CU partners with state leaders to improve college affordability, stimulate industry

New legislation, funding commitments helped by CU support
By Staff

The University of Colorado was at the forefront in pushing new legislation and funding commitments from Colorado lawmakers to improve affordability for college students and position the state to lead in the burgeoning quantum industry.

Two key bills supported at the Capitol by CU President Todd Saliman and leadership across the CU system were passed by the legislature last week and now await the signature of Gov. Jared Polis.

The CU-initiated House Bill 24-1340 establishes tax incentives to encourage Colorado high school graduates to pursue secondary education at in-state public institutions. This bill is a crucial victory for college affordability.

During outreach engagement across the state, CU leadership continues to hear from families that affordability is a critical factor in college decision-making and that middle-income families are feeling a gap in aid. That feedback led to the development of HB 1340, which as introduced, would have provided an incentive for credit transfer and going into degree programs that lead to top-demand jobs.

In an effort to reach more students and in collaboration with the bill sponsors – Reps. Shannon Bird, D-Westminster, and Rick Taggart, R-Grand Junction, along with Sens. Barbara Kirkmeyer, R-Brighton, and Rachel Zenzinger, D-Arvada – and the Governor’s office, the bill evolved into a credit that will cover the cost of tuition and fees for the first two years of two-year and four-year degree and area technical school programs. The credit will be available to students with a household federally adjusted gross income of $90,000 or less.

President Saliman, CU Boulder Student Government President Chase Cromwell, CU Denver Student Government President Bria Combs and Vice President Savannah Brooks were among those who spoke in support of the bill. The bill also garnered support and testimony from CU’s industry partners, including the Colorado Women’s Chamber of Commerce, Latin American Educational Foundation, C3, South Metro Denver Chamber, Club 20 and the Latino Community Foundation of Colorado.

“The bill sponsors did amazing work on this bill, which resulted in compromise while always putting students first. With this legislation, the state is making a significant investment to save many Coloradans money on college,” Saliman said. “CU is committed to educating all Coloradans. That happens by working with policymakers to make a four-year degree accessible and affordable to all who want one, which in turn keeps our state and nation competitive.”

Said Bird, “I was all in when CU first came to me with the desire to do something creative to address higher education affordability and expand aid opportunities to more students while at the same time incentivizing ways to meet workforce demand. The final product demonstrates both CU and the state’s commitment to making higher education accessible for all students – a great thing for the state’s flagship institution to take a leadership role on.”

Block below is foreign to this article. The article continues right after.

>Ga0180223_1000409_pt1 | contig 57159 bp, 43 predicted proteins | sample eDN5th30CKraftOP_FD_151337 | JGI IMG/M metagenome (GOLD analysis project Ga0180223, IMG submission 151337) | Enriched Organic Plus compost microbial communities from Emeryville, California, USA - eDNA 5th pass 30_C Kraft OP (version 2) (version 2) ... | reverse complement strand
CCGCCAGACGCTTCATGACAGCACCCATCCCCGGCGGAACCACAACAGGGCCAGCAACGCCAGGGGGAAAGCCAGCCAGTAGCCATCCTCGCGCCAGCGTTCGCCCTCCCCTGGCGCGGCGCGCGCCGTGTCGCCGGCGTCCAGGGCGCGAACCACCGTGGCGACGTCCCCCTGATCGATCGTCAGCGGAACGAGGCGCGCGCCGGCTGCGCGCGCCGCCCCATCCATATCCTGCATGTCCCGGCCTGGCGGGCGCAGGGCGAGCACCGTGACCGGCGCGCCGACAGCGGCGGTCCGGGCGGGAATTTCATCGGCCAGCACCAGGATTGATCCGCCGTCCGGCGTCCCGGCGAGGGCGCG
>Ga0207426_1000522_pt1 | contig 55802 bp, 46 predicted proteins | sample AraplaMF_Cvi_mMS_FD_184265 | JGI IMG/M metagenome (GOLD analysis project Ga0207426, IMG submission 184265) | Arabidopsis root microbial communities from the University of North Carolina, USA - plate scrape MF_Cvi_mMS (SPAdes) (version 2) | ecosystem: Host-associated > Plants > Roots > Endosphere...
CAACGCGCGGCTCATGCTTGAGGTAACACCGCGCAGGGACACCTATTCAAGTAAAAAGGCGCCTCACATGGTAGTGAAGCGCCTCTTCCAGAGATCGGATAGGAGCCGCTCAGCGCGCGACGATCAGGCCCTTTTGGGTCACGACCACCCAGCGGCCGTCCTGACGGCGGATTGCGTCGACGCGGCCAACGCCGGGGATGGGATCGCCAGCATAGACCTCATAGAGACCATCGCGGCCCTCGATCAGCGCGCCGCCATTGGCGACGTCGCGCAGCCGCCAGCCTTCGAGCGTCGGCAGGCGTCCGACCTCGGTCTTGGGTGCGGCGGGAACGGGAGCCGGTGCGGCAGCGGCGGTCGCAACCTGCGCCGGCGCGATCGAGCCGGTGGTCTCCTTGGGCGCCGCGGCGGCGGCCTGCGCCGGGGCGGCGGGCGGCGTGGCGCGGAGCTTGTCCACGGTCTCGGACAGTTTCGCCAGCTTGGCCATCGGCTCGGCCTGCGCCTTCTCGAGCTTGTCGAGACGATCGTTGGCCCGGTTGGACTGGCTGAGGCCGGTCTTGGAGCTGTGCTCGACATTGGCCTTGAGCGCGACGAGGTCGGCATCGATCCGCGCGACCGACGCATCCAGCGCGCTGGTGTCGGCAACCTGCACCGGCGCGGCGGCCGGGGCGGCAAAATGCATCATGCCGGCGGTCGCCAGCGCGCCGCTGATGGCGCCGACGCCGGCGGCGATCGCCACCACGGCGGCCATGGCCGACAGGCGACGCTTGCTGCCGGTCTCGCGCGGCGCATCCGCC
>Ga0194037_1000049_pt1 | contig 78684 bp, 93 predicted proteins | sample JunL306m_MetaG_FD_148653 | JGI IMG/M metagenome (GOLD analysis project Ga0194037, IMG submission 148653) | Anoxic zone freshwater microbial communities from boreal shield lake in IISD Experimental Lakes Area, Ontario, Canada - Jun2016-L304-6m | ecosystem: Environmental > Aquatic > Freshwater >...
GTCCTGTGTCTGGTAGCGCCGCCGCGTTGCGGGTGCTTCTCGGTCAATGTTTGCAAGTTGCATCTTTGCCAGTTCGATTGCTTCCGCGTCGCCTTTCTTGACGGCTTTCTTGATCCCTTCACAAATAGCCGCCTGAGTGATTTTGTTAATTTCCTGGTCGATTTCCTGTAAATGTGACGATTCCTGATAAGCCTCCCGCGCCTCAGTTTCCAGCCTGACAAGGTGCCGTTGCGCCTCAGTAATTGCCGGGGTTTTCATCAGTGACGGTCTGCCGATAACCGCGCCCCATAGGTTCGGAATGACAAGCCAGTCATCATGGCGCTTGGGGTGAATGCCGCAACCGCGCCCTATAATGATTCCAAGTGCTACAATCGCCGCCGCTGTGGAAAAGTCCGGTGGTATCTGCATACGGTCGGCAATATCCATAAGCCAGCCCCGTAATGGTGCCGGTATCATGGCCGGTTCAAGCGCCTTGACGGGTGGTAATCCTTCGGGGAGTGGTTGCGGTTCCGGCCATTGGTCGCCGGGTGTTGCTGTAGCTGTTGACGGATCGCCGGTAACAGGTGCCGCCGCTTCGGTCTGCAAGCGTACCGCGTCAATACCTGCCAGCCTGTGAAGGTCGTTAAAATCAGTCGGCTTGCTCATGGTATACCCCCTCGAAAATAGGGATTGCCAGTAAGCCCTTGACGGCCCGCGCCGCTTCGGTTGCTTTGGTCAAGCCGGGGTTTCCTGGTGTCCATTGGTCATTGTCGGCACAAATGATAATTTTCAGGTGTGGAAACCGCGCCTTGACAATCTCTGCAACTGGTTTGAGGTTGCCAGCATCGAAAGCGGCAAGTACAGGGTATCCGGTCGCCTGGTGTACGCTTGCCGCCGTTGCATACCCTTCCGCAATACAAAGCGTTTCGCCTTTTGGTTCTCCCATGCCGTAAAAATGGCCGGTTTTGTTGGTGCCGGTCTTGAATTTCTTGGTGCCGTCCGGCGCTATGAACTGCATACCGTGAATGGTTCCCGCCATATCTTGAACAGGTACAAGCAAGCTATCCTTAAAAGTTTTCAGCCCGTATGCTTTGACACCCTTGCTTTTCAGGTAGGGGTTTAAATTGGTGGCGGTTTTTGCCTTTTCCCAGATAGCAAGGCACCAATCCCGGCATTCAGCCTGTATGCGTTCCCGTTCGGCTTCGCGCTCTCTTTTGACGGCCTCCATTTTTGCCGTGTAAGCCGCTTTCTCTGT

House Bill 24-1325  creates two tax incentives to support the development of the state’s quantum technology ecosystem. CU Boulder is established as a global leader in quantum research and innovation.

The bill will create a multi-year, $74 million refundable tax credit program to leverage Colorado’s private sector and academic research innovation, maximizing the state’s competitiveness for the Phase 2 Tech Hub selection and federal funding. The bill would provide a critical $29 million tax credit to support the construction of translational lab space led by CU Boulder. CU’s Government Relations team worked closely with partners at the Office of Economic Development and International Trade and EQ to develop and introduce this bill.

“CU already is poised to help establish one of the world’s leading quantum economies,” Saliman said. “By incentivizing investment in quantum research, the state is driving the development of a powerful engine for our workforce and economy.”

Saliman also commended state leadership for approving a significant operating increase in funding for higher education, totaling $107 million in the next fiscal year. CU will receive $29.4 million, equal to an operating increase of 9.6%. The state is also increasing statewide student financial aid by $25.1 million.

“Keeping tuition in check is directly tied to state funding,” Saliman said. “This state funding directly benefits college students and families throughout Colorado by helping slow college cost increases. We started working well before the legislative session began with other higher education institutions to develop a funding request to keep tuition in check. This funding increase enables us to do exactly that. We’re grateful to the legislature for approving this significant increase and to the governor for signing it into law.”

The state’s funding includes $17.4 million in controlled maintenance, which covers repairs or replacement of existing facilities, for 12 projects across the four CU campuses.

SB24-221 Funding for Rural Health is a CU-initiated bill that builds off of SB22-172 Colorado Rural Health-care Workforce Initiative, which creates “grow your own” health care pathways at institutions of higher education across the state. Under the leadership of Mark Deutchman, M.D., at the CU Anschutz Medical Campus, the bill provides additional one-time funding of $867,000 to support the buildout of the programs and scholarships for students. It also includes $1.74 million for rural hospitals.